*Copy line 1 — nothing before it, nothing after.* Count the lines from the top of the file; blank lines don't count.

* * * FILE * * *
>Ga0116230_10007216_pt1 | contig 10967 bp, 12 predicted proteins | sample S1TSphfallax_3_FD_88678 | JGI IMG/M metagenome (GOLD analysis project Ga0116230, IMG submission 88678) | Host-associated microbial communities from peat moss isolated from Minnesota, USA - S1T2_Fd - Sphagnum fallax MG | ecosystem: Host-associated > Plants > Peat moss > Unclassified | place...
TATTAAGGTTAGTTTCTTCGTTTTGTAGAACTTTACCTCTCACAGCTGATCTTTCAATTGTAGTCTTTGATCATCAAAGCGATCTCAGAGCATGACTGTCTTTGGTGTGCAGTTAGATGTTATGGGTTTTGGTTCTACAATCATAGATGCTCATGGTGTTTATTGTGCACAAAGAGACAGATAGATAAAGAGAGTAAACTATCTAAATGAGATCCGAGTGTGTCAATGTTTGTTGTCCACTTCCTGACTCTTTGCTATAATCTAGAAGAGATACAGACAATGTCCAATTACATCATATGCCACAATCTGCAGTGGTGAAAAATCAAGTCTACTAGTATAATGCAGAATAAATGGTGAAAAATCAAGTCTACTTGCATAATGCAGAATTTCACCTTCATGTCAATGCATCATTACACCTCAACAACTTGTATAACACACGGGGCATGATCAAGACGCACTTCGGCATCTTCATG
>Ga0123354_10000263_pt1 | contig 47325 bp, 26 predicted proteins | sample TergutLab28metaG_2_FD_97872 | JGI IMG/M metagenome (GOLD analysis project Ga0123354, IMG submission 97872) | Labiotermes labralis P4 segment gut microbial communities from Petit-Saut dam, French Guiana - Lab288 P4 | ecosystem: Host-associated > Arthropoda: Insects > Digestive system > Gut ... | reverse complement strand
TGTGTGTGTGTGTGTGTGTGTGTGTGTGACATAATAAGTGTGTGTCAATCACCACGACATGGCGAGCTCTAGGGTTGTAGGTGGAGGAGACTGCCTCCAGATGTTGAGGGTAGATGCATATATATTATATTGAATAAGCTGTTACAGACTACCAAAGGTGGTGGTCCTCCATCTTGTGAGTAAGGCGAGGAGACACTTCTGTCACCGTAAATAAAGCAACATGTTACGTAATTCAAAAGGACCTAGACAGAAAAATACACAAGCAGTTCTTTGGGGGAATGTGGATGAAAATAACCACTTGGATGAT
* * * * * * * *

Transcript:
>Ga0116230_10007216_pt1 | contig 10967 bp, 12 predicted proteins | sample S1TSphfallax_3_FD_88678 | JGI IMG/M metagenome (GOLD analysis project Ga0116230, IMG submission 88678) | Host-associated microbial communities from peat moss isolated from Minnesota, USA - S1T2_Fd - Sphagnum fallax MG | ecosystem: Host-associated > Plants > Peat moss > Unclassified | place...